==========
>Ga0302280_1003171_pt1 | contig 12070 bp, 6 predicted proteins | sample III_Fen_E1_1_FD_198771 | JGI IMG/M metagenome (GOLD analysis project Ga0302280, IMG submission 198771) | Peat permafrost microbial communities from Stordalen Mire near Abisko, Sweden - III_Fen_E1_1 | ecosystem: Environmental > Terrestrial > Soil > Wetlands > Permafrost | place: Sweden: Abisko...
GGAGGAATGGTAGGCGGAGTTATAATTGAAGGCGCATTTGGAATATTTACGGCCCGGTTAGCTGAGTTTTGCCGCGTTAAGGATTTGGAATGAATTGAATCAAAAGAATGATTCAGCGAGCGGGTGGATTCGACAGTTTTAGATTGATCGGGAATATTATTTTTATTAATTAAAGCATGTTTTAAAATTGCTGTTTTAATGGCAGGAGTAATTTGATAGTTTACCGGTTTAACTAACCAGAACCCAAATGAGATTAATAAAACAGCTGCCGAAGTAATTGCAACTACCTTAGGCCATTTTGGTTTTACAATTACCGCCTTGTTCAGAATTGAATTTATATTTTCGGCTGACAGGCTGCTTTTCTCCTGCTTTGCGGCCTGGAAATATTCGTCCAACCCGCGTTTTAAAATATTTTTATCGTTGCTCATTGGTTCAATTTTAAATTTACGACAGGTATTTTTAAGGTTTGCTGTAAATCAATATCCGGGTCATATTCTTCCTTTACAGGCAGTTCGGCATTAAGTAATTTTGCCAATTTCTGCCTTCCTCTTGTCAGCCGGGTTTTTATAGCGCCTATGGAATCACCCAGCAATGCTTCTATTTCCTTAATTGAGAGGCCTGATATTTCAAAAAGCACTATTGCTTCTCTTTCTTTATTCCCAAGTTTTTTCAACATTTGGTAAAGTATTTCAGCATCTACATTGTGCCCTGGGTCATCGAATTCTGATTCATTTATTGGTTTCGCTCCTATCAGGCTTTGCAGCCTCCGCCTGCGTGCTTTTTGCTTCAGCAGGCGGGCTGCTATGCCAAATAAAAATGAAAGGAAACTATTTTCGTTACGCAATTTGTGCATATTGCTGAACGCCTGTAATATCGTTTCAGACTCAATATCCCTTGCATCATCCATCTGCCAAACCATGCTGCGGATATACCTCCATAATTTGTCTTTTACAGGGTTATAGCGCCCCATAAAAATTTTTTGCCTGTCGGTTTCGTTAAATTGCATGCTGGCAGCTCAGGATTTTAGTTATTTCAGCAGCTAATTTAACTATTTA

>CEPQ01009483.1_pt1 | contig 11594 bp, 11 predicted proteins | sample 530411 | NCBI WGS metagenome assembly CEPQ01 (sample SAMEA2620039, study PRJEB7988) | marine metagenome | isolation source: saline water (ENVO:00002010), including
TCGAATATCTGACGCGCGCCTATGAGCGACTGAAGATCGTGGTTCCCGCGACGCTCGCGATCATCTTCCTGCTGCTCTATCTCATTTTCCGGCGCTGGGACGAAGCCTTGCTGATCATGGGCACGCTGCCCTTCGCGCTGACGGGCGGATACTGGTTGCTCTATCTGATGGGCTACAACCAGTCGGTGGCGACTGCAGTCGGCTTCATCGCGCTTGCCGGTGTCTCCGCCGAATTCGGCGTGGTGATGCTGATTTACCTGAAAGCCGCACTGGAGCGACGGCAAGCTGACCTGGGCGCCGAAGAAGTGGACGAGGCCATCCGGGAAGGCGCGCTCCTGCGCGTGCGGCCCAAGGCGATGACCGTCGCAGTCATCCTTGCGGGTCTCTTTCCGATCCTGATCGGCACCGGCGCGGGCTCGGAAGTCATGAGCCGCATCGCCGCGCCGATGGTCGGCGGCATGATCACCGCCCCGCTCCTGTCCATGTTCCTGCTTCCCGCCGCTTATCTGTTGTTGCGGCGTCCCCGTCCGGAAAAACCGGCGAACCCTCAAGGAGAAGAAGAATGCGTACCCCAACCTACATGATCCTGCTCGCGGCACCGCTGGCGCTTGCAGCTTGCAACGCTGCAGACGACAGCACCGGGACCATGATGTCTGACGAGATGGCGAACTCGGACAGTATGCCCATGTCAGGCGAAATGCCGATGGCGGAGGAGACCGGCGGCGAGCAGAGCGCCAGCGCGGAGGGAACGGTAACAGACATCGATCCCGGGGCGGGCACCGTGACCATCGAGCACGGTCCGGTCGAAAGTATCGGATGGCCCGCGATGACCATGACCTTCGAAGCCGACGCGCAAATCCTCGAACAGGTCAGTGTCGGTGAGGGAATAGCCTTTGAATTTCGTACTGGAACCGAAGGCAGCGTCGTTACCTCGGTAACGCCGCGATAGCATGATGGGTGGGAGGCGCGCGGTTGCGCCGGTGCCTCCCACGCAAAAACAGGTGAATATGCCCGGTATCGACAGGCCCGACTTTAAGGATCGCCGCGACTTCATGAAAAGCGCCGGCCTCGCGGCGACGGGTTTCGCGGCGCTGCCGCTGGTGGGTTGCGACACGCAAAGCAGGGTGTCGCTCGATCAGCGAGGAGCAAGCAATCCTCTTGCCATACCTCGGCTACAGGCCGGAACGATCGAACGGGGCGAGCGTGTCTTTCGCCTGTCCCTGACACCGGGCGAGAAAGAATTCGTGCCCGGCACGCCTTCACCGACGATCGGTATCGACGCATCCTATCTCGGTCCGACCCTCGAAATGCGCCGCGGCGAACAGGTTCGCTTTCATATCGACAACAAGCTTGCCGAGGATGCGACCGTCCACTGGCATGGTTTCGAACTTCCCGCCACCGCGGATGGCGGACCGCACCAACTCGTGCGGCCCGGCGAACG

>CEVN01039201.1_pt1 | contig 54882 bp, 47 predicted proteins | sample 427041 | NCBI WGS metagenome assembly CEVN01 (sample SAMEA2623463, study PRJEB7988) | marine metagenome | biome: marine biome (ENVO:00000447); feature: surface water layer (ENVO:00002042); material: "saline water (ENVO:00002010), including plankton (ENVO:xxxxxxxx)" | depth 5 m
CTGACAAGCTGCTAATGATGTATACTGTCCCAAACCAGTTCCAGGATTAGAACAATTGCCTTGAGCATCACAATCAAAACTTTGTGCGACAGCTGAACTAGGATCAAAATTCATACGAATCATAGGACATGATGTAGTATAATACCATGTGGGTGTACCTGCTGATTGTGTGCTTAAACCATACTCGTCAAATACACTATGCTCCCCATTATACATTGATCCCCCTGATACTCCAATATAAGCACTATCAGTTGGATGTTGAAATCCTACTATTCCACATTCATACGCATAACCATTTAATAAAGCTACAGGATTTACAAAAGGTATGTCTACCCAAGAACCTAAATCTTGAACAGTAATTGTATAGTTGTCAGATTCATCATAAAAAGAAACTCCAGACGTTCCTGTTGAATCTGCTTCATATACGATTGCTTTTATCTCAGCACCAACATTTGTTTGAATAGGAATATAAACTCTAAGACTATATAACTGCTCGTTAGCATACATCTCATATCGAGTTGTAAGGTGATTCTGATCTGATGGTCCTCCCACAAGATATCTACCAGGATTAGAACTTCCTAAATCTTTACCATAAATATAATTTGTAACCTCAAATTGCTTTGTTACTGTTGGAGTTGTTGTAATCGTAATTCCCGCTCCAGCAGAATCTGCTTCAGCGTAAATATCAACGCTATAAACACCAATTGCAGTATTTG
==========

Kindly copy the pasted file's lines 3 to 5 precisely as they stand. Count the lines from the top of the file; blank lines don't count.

>CEPQ01009483.1_pt1 | contig 11594 bp, 11 predicted proteins | sample 530411 | NCBI WGS metagenome assembly CEPQ01 (sample SAMEA2620039, study PRJEB7988) | marine metagenome | isolation source: saline water (ENVO:00002010), including
TCGAATATCTGACGCGCGCCTATGAGCGACTGAAGATCGTGGTTCCCGCGACGCTCGCGATCATCTTCCTGCTGCTCTATCTCATTTTCCGGCGCTGGGACGAAGCCTTGCTGATCATGGGCACGCTGCCCTTCGCGCTGACGGGCGGATACTGGTTGCTCTATCTGATGGGCTACAACCAGTCGGTGGCGACTGCAGTCGGCTTCATCGCGCTTGCCGGTGTCTCCGCCGAATTCGGCGTGGTGATGCTGATTTACCTGAAAGCCGCACTGGAGCGACGGCAAGCTGACCTGGGCGCCGAAGAAGTGGACGAGGCCATCCGGGAAGGCGCGCTCCTGCGCGTGCGGCCCAAGGCGATGACCGTCGCAGTCATCCTTGCGGGTCTCTTTCCGATCCTGATCGGCACCGGCGCGGGCTCGGAAGTCATGAGCCGCATCGCCGCGCCGATGGTCGGCGGCATGATCACCGCCCCGCTCCTGTCCATGTTCCTGCTTCCCGCCGCTTATCTGTTGTTGCGGCGTCCCCGTCCGGAAAAACCGGCGAACCCTCAAGGAGAAGAAGAATGCGTACCCCAACCTACATGATCCTGCTCGCGGCACCGCTGGCGCTTGCAGCTTGCAACGCTGCAGACGACAGCACCGGGACCATGATGTCTGACGAGATGGCGAACTCGGACAGTATGCCCATGTCAGGCGAAATGCCGATGGCGGAGGAGACCGGCGGCGAGCAGAGCGCCAGCGCGGAGGGAACGGTAACAGACATCGATCCCGGGGCGGGCACCGTGACCATCGAGCACGGTCCGGTCGAAAGTATCGGATGGCCCGCGATGACCATGACCTTCGAAGCCGACGCGCAAATCCTCGAACAGGTCAGTGTCGGTGAGGGAATAGCCTTTGAATTTCGTACTGGAACCGAAGGCAGCGTCGTTACCTCGGTAACGCCGCGATAGCATGATGGGTGGGAGGCGCGCGGTTGCGCCGGTGCCTCCCACGCAAAAACAGGTGAATATGCCCGGTATCGACAGGCCCGACTTTAAGGATCGCCGCGACTTCATGAAAAGCGCCGGCCTCGCGGCGACGGGTTTCGCGGCGCTGCCGCTGGTGGGTTGCGACACGCAAAGCAGGGTGTCGCTCGATCAGCGAGGAGCAAGCAATCCTCTTGCCATACCTCGGCTACAGGCCGGAACGATCGAACGGGGCGAGCGTGTCTTTCGCCTGTCCCTGACACCGGGCGAGAAAGAATTCGTGCCCGGCACGCCTTCACCGACGATCGGTATCGACGCATCCTATCTCGGTCCGACCCTCGAAATGCGCCGCGGCGAACAGGTTCGCTTTCATATCGACAACAAGCTTGCCGAGGATGCGACCGTCCACTGGCATGGTTTCGAACTTCCCGCCACCGCGGATGGCGGACCGCACCAACTCGTGCGGCCCGGCGAACG

>CEVN01039201.1_pt1 | contig 54882 bp, 47 predicted proteins | sample 427041 | NCBI WGS metagenome assembly CEVN01 (sample SAMEA2623463, study PRJEB7988) | marine metagenome | biome: marine biome (ENVO:00000447); feature: surface water layer (ENVO:00002042); material: "saline water (ENVO:00002010), including plankton (ENVO:xxxxxxxx)" | depth 5 m